Despite substantial advocacy for the scientific community to focus on sex-specific differences in biology, the role of sex hormones remains inadequately studied in the field of anaesthesia-induced developmental neurotoxicity. A recent study by Yang and colleagues published in this journal addresses the importance of studying sex hormones during critical stages of brain development. The authors demonstrate that exogenous testosterone administered to immature mice pups around the time of sevoflurane exposure increased brain levels of testosterone, attenuated tau phosphorylation, inhibited glycogen synthase kinase-3β activation and its interaction/binding with tau, reversed sevoflurane-induced decreases in neuronal activation, and attenuated cognitive impairments. Their well-designed experiments suggest an important role that testosterone plays in balancing several important pathways crucial for neuronal protection and normal function of neuronal circuits in the male mammalian brain.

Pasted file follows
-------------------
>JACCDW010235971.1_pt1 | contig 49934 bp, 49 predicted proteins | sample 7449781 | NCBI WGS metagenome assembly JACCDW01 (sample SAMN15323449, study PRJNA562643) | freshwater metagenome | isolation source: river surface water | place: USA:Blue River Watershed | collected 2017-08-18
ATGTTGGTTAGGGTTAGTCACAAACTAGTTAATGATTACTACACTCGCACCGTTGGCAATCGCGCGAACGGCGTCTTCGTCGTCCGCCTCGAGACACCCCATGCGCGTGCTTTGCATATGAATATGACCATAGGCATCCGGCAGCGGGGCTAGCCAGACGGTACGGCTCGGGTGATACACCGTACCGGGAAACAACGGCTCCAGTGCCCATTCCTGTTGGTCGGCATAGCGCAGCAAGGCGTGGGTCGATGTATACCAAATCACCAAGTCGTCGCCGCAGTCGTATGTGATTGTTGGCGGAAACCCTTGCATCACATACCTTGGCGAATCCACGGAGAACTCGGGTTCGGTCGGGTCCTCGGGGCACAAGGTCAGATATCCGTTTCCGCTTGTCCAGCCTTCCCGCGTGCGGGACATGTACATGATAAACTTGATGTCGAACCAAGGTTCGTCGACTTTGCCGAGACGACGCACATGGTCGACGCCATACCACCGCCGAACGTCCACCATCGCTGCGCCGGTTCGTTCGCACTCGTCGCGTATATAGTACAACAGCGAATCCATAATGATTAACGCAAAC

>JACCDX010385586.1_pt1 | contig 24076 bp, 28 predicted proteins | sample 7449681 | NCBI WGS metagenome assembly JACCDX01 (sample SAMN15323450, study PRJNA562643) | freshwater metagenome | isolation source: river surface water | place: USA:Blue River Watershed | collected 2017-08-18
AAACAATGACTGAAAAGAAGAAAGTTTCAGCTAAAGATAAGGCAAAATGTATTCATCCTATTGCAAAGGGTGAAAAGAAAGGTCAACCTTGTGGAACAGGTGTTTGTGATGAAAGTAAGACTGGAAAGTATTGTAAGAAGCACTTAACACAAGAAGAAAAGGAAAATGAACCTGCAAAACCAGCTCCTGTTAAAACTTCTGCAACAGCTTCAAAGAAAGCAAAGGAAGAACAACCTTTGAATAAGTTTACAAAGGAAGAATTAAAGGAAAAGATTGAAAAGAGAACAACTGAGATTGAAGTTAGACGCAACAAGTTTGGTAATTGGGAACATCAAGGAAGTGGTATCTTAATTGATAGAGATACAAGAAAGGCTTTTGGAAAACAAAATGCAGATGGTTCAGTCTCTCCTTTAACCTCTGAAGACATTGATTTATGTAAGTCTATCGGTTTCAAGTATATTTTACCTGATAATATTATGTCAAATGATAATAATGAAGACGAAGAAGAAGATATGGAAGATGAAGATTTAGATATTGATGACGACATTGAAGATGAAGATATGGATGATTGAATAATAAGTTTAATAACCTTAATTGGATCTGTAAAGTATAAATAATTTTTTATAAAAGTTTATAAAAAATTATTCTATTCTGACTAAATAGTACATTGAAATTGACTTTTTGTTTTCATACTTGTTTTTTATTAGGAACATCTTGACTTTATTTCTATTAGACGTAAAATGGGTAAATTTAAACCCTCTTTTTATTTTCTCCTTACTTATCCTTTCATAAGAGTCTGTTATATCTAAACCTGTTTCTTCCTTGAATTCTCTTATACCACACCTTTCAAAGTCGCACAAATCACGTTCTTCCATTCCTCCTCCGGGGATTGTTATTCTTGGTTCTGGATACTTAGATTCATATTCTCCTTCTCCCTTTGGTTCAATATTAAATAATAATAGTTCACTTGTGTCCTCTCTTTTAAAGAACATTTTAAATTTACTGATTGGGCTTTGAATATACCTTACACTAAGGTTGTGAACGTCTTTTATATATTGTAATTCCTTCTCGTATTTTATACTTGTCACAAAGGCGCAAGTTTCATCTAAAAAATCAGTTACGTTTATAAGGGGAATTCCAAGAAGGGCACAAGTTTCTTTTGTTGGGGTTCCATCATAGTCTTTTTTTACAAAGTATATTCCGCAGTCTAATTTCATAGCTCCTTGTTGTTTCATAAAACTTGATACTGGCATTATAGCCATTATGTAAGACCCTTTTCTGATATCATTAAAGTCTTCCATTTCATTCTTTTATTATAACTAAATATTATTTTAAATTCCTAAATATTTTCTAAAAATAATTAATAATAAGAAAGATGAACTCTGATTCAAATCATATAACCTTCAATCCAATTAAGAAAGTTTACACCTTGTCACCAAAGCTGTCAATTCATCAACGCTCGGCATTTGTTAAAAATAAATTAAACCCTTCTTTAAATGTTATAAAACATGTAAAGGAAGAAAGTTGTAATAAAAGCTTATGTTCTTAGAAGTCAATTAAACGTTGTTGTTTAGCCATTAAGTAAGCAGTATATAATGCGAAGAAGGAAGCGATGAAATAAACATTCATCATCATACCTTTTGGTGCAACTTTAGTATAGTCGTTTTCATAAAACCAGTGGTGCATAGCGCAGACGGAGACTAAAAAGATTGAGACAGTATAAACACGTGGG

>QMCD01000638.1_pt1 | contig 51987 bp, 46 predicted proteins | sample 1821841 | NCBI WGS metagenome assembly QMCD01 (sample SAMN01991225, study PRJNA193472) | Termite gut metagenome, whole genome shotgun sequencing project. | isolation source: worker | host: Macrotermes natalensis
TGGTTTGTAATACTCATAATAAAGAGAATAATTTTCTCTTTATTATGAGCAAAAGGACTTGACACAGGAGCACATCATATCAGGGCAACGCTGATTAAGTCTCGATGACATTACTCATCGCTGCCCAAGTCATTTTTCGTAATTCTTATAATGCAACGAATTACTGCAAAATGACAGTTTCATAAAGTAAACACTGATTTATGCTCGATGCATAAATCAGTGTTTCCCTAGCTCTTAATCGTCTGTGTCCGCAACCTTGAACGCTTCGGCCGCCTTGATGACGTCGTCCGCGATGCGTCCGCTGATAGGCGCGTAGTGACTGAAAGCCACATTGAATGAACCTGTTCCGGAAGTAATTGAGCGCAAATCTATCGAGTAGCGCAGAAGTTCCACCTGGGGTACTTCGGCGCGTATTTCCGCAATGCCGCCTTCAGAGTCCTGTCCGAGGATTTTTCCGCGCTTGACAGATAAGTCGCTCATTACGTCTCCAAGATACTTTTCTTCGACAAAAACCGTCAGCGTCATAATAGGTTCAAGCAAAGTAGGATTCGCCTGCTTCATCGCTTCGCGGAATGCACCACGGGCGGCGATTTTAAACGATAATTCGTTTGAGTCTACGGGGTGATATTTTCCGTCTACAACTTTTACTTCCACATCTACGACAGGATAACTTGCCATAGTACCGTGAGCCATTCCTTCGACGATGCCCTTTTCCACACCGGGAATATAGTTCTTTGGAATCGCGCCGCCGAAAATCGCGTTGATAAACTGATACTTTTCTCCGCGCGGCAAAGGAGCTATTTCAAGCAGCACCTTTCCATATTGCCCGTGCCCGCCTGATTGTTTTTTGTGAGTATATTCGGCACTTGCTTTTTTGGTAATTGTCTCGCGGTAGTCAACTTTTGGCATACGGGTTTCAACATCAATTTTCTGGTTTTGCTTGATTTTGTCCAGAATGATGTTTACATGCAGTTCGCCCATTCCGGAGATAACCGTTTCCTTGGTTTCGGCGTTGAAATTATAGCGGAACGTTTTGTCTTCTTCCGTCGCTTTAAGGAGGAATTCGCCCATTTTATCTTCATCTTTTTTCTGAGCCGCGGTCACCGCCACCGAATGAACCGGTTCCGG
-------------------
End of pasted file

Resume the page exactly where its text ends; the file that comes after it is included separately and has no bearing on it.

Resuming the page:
British Journal of Anaesthesia January 2022